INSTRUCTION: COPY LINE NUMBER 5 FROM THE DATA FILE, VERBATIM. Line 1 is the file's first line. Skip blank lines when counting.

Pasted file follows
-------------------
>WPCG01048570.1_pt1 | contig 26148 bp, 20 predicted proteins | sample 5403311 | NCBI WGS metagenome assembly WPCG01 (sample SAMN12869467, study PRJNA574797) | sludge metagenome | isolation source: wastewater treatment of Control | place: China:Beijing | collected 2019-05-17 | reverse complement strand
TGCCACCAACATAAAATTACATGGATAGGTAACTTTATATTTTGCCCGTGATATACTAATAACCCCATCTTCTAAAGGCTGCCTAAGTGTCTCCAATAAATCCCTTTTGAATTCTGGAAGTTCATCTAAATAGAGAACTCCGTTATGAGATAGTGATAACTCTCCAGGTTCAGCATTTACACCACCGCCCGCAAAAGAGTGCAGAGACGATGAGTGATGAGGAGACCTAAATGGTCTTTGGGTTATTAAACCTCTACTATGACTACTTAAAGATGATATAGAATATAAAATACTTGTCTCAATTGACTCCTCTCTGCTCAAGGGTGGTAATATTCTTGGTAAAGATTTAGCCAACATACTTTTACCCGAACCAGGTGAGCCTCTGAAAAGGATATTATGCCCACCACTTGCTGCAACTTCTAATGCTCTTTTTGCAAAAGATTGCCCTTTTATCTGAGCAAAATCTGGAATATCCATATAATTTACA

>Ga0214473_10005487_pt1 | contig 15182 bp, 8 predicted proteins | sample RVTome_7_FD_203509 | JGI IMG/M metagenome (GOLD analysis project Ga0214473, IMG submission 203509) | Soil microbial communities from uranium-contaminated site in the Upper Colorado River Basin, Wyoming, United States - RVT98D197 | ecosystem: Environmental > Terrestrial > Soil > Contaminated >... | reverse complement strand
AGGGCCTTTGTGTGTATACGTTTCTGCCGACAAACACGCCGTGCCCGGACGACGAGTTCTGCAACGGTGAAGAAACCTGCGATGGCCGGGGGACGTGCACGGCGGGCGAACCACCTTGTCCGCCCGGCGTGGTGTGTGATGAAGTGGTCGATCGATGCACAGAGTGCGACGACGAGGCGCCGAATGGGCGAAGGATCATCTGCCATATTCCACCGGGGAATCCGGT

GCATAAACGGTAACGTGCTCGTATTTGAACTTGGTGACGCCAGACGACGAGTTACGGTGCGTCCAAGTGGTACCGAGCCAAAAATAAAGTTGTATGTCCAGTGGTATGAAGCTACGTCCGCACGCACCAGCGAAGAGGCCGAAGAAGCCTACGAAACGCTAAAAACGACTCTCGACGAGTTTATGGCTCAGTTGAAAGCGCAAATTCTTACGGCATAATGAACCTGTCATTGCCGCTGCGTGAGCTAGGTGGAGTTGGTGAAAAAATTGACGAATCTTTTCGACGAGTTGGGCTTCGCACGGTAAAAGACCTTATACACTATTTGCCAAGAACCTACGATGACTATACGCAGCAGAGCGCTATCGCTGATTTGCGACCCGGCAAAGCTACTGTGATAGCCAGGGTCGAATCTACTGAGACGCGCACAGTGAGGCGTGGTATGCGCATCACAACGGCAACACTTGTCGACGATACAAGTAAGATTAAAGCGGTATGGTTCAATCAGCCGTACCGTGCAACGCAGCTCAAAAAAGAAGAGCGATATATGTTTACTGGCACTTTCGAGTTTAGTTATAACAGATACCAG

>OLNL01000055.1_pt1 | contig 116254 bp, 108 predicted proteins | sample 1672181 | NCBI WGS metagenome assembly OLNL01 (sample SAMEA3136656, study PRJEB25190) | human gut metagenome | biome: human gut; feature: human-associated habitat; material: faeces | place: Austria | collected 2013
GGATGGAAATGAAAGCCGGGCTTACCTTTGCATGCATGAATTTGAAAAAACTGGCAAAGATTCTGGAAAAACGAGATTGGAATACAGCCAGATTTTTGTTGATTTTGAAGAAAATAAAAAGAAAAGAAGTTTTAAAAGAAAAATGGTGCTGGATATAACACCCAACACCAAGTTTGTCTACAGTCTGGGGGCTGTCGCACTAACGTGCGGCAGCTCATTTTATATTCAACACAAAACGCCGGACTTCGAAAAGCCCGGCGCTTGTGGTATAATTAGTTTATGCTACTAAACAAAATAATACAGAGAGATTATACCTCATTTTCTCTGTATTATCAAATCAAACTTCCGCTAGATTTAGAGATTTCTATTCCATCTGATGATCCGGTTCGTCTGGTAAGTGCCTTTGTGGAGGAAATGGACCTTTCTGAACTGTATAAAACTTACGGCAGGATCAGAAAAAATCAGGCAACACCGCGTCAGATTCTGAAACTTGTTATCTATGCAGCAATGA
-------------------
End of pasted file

GCATAAACGGTAACGTGCTCGTATTTGAACTTGGTGACGCCAGACGACGAGTTACGGTGCGTCCAAGTGGTACCGAGCCAAAAATAAAGTTGTATGTCCAGTGGTATGAAGCTACGTCCGCACGCACCAGCGAAGAGGCCGAAGAAGCCTACGAAACGCTAAAAACGACTCTCGACGAGTTTATGGCTCAGTTGAAAGCGCAAATTCTTACGGCATAATGAACCTGTCATTGCCGCTGCGTGAGCTAGGTGGAGTTGGTGAAAAAATTGACGAATCTTTTCGACGAGTTGGGCTTCGCACGGTAAAAGACCTTATACACTATTTGCCAAGAACCTACGATGACTATACGCAGCAGAGCGCTATCGCTGATTTGCGACCCGGCAAAGCTACTGTGATAGCCAGGGTCGAATCTACTGAGACGCGCACAGTGAGGCGTGGTATGCGCATCACAACGGCAACACTTGTCGACGATACAAGTAAGATTAAAGCGGTATGGTTCAATCAGCCGTACCGTGCAACGCAGCTCAAAAAAGAAGAGCGATATATGTTTACTGGCACTTTCGAGTTTAGTTATAACAGATACCAG